Oklahoma Members Continue to Seek Salary Supplement Legislation Speech-language pathologists and audiologists who work in Oklahoma schools are hoping the third time will prove to be a charm as they seek passage of legislation to secure a salary supplement for ASHA-certified, school-based clinicians. The Oklahoma Speech-Language-Hearing Association’s (OSHA) Governmental Regulations Committee (GRC), working in conjunction with the Oklahoma ... News in Brief
Free
News in Brief  |   October 01, 2002
Oklahoma Members Continue to Seek Salary Supplement Legislation
Author Notes
Article Information
Professional Issues & Training / Regulatory, Legislative & Advocacy / News in Brief
News in Brief   |   October 01, 2002
Oklahoma Members Continue to Seek Salary Supplement Legislation
The ASHA Leader, October 2002, Vol. 7, 1-18. doi:10.1044/leader.NIB.07192002.1
The ASHA Leader, October 2002, Vol. 7, 1-18. doi:10.1044/leader.NIB.07192002.1
Speech-language pathologists and audiologists who work in Oklahoma schools are hoping the third time will prove to be a charm as they seek passage of legislation to secure a salary supplement for ASHA-certified, school-based clinicians. The Oklahoma Speech-Language-Hearing Association’s (OSHA) Governmental Regulations Committee (GRC), working in conjunction with the Oklahoma School Psychological Association, is moving ahead with plans to reintroduce legislation during the 2002–2003 legislative session that would provide certified school-based SLPs, audiologists, and school psychologists an annual bonus of $5,000. Currently, only teachers achieving master teacher status are eligible for a salary incentive. ASHA’s State Education Action Team continues to partner with OSHA and support its efforts to secure a salary supplement.
During the last two years, similar salary supplement legislation has passed the Oklahoma Senate, but has come to a dead end each time in the House Education-Appropriations and Budget Subcommittee. This year, the outlook is brighter because the former chair of this subcommittee has retired from the legislature.
“We have garnered the support of much of the current and, hopefully, the future leadership in the state Legislature,” said Rick Talbott, chair of OSHA’s GRC. “Both the current speaker of the House and the president pro tem designate of the Senate have committed their support for the bill this year. In addition, with the considerable assistance of ASHA’s State Education Advocacy Team, we have been able to better organize our grassroots political advocacy and, during this election year, are encouraged by the efforts of many of our state members.”
Talbott and Richard Hutton, OSHA’s lobbyist, have met to discuss the outcome of the recent state primaries and September runoff elections. Constituent members have been asked to visit targeted candidates and garner support for the legislation.
Grassroots Training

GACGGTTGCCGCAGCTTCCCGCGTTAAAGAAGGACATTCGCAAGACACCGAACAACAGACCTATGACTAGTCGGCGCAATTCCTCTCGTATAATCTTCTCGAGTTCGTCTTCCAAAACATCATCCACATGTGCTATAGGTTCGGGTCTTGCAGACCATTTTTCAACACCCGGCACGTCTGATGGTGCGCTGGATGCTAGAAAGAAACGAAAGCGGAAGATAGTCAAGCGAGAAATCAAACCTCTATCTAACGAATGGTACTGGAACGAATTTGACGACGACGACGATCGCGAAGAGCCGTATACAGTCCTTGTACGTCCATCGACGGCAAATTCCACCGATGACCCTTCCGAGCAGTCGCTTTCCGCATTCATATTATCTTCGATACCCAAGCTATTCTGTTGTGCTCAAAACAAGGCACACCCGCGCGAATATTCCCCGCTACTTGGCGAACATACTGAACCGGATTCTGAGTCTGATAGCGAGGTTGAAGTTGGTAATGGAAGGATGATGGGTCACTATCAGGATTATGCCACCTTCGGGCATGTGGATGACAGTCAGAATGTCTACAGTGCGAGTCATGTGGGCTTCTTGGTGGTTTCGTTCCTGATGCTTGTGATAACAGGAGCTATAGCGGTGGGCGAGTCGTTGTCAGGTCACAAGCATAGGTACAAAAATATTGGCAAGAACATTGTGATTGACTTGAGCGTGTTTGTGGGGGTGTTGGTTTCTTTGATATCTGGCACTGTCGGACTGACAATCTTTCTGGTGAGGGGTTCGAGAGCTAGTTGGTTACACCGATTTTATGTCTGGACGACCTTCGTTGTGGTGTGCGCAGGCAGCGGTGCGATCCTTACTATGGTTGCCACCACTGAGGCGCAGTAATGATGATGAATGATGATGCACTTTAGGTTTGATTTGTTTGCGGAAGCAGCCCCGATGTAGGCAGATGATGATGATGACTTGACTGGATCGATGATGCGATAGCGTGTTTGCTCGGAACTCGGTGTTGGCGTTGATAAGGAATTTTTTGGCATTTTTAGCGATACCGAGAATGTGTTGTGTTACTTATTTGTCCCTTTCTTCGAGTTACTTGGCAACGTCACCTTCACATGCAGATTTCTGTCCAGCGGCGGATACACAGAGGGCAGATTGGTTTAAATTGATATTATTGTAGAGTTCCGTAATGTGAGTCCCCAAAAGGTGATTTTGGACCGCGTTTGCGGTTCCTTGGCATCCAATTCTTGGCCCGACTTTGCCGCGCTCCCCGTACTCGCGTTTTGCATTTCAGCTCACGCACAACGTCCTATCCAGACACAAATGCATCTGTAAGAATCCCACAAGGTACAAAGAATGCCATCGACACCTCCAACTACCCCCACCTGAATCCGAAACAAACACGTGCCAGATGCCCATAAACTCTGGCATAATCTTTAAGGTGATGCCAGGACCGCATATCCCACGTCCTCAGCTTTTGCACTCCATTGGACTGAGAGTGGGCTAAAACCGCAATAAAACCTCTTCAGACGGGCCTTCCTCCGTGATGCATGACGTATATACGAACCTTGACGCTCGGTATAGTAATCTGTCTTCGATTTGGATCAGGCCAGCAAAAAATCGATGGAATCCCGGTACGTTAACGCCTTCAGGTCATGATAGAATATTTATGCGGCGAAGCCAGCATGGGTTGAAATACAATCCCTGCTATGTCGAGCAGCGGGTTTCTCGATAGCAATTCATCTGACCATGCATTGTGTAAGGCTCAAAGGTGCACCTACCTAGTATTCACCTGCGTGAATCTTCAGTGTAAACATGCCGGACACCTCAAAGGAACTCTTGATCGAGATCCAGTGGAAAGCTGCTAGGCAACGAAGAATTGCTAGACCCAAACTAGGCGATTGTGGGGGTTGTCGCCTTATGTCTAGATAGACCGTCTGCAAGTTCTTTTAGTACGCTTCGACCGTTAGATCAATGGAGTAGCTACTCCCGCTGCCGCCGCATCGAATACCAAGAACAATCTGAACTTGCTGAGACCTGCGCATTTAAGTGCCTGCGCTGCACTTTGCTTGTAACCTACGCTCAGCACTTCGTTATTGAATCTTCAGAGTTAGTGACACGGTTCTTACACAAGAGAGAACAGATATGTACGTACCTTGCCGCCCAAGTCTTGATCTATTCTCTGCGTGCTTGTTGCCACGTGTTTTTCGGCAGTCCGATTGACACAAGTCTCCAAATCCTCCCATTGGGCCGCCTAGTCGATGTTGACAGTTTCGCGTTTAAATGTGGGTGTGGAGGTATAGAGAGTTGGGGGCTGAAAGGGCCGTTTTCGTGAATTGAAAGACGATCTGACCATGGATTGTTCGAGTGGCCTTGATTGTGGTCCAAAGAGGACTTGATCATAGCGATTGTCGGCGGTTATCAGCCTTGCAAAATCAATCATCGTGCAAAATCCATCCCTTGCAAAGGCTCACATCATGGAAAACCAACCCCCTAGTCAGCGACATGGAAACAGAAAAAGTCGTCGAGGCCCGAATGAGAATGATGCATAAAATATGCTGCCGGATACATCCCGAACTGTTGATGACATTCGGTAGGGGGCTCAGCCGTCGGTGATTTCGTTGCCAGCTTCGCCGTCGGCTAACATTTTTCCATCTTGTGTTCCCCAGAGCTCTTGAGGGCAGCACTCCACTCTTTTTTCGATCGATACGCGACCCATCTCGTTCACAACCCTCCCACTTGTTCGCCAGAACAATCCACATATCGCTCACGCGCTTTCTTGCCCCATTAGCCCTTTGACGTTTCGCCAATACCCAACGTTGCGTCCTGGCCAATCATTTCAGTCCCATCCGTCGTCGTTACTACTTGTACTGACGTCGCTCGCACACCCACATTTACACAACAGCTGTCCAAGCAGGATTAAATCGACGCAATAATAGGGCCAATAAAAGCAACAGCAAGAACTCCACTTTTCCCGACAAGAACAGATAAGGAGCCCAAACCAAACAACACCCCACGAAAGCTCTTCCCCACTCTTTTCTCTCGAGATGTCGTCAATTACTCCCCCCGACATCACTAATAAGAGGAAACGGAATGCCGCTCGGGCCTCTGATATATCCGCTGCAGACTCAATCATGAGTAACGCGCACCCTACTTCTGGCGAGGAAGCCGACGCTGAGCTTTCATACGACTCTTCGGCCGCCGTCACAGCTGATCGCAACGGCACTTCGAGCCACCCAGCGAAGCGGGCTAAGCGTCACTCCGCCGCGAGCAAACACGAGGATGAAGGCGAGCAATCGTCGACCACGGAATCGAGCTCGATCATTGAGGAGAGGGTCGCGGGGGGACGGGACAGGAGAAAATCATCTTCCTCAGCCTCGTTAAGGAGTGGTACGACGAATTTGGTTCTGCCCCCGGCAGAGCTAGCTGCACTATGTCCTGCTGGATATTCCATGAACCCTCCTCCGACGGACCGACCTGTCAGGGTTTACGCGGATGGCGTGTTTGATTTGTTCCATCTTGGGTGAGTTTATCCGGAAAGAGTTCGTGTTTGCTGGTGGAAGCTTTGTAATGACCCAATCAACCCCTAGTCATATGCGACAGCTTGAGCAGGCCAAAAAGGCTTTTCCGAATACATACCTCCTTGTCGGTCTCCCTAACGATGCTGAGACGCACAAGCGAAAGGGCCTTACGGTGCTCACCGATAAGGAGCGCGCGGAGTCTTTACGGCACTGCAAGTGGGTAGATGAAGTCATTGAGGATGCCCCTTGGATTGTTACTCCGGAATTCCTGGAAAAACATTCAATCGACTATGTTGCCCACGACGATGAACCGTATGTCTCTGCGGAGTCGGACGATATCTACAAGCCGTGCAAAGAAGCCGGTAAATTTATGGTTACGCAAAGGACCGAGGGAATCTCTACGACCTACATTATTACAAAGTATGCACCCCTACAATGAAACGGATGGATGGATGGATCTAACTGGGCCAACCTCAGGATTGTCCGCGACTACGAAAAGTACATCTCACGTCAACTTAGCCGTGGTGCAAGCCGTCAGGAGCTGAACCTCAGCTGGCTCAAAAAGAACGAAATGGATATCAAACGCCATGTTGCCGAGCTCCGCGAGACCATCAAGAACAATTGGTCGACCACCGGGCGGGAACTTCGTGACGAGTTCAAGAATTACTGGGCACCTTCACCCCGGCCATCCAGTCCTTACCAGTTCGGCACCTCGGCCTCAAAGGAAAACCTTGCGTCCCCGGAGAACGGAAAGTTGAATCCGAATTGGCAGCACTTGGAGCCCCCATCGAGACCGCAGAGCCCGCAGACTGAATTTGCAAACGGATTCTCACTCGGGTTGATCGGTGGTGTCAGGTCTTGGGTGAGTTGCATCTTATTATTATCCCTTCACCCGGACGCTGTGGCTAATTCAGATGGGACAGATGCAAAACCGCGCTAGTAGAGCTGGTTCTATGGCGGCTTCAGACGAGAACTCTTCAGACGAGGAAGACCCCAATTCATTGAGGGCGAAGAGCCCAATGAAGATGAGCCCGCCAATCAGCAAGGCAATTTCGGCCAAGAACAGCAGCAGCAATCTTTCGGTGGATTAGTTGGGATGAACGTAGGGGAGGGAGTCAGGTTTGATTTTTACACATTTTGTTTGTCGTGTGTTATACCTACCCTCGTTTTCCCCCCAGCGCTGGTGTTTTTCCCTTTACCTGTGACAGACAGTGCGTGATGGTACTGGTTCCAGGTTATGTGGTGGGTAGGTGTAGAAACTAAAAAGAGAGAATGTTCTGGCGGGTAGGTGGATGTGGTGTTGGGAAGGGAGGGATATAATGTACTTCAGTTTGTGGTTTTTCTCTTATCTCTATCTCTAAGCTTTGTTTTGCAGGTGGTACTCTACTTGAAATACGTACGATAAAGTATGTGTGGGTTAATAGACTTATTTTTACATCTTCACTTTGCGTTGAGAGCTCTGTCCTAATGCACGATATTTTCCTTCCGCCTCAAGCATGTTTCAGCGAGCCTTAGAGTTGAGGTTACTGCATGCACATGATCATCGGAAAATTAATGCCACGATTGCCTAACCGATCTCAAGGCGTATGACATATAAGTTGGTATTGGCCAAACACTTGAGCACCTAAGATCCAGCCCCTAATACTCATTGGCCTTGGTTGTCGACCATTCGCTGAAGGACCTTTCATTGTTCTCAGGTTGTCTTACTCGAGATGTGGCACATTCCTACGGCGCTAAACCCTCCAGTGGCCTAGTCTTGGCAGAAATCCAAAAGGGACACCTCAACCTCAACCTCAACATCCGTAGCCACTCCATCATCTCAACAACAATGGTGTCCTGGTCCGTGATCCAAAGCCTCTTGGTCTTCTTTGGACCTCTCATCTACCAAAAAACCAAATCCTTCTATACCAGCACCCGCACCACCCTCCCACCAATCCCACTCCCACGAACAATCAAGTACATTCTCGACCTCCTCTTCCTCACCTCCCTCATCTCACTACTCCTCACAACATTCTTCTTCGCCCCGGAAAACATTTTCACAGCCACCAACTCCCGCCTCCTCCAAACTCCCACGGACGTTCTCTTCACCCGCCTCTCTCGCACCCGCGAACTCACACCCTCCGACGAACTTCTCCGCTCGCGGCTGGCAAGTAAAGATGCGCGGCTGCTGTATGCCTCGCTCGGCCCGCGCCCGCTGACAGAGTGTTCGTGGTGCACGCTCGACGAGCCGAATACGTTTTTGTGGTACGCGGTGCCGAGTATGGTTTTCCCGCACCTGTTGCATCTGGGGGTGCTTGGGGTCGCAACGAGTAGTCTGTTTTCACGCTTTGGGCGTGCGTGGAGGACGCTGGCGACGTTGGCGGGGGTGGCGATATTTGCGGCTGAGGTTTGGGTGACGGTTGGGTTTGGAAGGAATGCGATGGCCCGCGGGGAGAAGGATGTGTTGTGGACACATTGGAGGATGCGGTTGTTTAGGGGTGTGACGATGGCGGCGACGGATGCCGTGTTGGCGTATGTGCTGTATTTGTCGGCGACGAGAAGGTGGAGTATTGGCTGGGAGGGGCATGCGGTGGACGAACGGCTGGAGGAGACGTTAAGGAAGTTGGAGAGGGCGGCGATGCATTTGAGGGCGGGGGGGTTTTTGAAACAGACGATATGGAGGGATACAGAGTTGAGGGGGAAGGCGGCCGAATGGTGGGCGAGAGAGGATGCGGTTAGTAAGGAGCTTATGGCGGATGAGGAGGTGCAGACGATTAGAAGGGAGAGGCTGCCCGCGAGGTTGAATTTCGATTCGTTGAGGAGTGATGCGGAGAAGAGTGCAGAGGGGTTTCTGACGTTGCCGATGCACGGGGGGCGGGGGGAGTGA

In August, the State Education Action Team and OSHA sponsored a grassroots training in Oklahoma City. Joel Blackwell, an expert on mobilizing grassroots efforts and utilizing individual political power to influence legislators, conducted the training.
The morning session, attended by members of OSHA’s political leadership team and executive board, focused on political advocacy strategies and identifying key legislators, matching legislators to constituent advocates.
In the afternoon, attendees watched a videotaped presentation from Oklahoma Senate President Pro Tem Cal Hobson that featured tips on working with legislators. The session also covered formulating and delivering a cogent message, as well as building lasting relationships with legislators. Over 25 OSHA members participated in the session, demonstrating their commitment to the association’s legislative agenda and their willingness to be actively involved in the legislative process.
“We were very pleased and surprised by the number of volunteers that came to a Saturday meeting and by their willingness to do what was needed to get the bill passed,” said Janet Deppe, ASHA’s director of state education policy.
“While many of the attendees were somewhat seasoned political advocates, the training provided an excellent opportunity for calibration of our efforts,” Talbott said. “It provided a good overview of best practices in political advocacy and served to kick start our efforts for the coming year.”
Efforts in Other States
The State Education Action Team also is preparing for the upcoming legislative session in the three other targeted states—Rhode Island, Virginia, and West Virginia.
Rhode Island, which held its state association meeting last month, continues to organize its advocacy committee, revise its salary supplement legislation, and recruit volunteers for upcoming grassroots efforts. Advocacy committee members will participate in a grassroots training workshop in November.
The Virginia advocacy committee continues to identify and train regional representatives to coordinate grassroots activities. This summer, committee members met with the State Board of Education to discuss the impact of high caseloads on the Virginia Standards of Quality.
West Virginia’s advocacy committee is conducting a member survey, has revised legislative packets, and is conducting legislative visits.
For more information, contact Deppe through the Action Center at 800-498-2071, ext.4447, or by e-mail at jdeppe@asha.org, or Susan Karr at ext. 4308 or skarr@asha.org.
0 Comments
Submit a Comment
Submit A Comment
Name
Comment Title
Comment


This feature is available to Subscribers Only
Sign In or Create an Account ×
FROM THIS ISSUE
October 2002
Volume 7, Issue 19